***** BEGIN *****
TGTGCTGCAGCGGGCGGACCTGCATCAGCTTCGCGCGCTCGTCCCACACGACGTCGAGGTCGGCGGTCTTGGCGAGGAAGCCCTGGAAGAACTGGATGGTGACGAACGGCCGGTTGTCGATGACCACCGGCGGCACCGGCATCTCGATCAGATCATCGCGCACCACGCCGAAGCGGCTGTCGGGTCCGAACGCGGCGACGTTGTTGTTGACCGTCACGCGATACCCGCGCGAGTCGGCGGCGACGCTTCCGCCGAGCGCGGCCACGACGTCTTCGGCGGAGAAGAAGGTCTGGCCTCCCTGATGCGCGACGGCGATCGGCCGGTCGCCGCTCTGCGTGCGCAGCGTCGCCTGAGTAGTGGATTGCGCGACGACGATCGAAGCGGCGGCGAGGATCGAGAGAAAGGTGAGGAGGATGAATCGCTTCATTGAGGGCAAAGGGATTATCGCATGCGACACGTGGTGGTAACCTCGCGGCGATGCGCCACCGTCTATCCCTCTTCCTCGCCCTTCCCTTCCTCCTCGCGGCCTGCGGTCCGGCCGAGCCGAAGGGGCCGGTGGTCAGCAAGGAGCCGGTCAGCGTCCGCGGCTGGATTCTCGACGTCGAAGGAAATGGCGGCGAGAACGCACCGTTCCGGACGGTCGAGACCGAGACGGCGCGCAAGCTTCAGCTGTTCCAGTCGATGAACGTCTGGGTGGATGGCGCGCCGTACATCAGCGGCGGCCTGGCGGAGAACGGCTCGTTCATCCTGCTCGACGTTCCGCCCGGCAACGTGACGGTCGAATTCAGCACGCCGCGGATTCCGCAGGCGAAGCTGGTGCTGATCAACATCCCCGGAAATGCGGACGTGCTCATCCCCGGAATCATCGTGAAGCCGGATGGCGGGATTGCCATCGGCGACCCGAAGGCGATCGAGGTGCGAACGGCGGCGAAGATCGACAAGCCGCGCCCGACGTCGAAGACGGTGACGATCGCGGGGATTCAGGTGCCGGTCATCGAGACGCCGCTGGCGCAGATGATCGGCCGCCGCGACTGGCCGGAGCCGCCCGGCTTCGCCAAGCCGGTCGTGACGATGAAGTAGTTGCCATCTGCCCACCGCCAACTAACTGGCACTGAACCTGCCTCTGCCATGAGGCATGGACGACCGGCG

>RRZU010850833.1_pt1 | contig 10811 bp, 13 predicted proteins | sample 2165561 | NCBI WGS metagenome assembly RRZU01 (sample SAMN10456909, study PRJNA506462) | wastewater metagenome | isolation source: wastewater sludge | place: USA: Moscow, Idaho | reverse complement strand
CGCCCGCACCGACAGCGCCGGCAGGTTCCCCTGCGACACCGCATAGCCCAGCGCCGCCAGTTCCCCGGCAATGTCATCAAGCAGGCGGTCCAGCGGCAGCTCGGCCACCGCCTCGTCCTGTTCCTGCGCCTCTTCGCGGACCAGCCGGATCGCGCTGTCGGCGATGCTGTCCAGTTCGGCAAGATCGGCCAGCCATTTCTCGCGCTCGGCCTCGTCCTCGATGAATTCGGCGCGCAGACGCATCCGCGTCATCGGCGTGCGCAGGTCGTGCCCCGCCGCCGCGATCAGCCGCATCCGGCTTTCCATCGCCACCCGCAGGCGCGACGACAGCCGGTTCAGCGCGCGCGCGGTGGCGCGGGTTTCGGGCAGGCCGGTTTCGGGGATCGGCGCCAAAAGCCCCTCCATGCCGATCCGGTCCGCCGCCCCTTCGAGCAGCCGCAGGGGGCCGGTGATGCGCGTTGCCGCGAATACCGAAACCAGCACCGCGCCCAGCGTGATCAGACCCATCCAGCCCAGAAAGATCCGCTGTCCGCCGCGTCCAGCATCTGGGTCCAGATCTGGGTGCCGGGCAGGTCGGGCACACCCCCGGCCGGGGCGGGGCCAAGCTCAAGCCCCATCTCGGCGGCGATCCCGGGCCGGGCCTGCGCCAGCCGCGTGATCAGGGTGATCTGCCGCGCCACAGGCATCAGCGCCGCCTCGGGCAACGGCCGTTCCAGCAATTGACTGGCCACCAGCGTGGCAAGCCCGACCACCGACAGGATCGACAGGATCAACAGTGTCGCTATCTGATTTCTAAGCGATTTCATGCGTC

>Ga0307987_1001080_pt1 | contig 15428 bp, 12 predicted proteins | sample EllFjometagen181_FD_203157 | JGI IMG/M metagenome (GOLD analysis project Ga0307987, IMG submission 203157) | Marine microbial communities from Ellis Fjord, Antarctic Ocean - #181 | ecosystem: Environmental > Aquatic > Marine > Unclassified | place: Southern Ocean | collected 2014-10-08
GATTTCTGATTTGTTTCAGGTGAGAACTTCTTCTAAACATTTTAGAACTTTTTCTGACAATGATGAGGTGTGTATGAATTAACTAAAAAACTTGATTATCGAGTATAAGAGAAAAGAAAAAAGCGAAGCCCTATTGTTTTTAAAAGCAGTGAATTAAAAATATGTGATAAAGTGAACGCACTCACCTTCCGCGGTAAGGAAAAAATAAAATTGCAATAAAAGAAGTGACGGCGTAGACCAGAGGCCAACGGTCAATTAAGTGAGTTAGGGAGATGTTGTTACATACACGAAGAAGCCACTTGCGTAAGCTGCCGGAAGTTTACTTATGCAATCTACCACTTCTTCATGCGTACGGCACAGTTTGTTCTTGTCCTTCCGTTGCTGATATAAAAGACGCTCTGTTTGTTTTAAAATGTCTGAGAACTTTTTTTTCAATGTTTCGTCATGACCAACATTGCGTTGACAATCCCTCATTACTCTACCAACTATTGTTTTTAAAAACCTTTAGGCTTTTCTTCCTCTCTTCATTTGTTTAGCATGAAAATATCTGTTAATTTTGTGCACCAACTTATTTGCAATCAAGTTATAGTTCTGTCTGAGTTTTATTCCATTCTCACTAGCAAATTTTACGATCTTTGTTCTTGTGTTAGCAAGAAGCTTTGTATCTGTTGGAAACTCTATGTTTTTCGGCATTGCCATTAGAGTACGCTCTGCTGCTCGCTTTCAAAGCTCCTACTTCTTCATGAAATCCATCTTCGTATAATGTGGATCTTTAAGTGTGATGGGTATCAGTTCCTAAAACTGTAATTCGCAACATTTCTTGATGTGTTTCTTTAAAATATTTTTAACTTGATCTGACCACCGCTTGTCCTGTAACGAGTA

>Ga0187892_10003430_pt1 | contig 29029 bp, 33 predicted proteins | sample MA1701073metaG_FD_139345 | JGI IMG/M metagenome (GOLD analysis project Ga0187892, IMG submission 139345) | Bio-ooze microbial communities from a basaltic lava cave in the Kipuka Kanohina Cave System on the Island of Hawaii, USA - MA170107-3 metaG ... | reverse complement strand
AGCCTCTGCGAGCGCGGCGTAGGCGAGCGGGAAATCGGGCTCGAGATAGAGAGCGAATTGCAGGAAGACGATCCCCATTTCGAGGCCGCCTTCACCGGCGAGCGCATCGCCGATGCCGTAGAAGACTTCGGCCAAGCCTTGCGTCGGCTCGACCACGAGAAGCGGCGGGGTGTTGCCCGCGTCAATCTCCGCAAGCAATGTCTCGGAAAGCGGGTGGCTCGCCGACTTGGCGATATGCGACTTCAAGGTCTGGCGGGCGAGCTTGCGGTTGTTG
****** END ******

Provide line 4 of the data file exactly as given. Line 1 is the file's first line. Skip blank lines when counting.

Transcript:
>Ga0307987_1001080_pt1 | contig 15428 bp, 12 predicted proteins | sample EllFjometagen181_FD_203157 | JGI IMG/M metagenome (GOLD analysis project Ga0307987, IMG submission 203157) | Marine microbial communities from Ellis Fjord, Antarctic Ocean - #181 | ecosystem: Environmental > Aquatic > Marine > Unclassified | place: Southern Ocean | collected 2014-10-08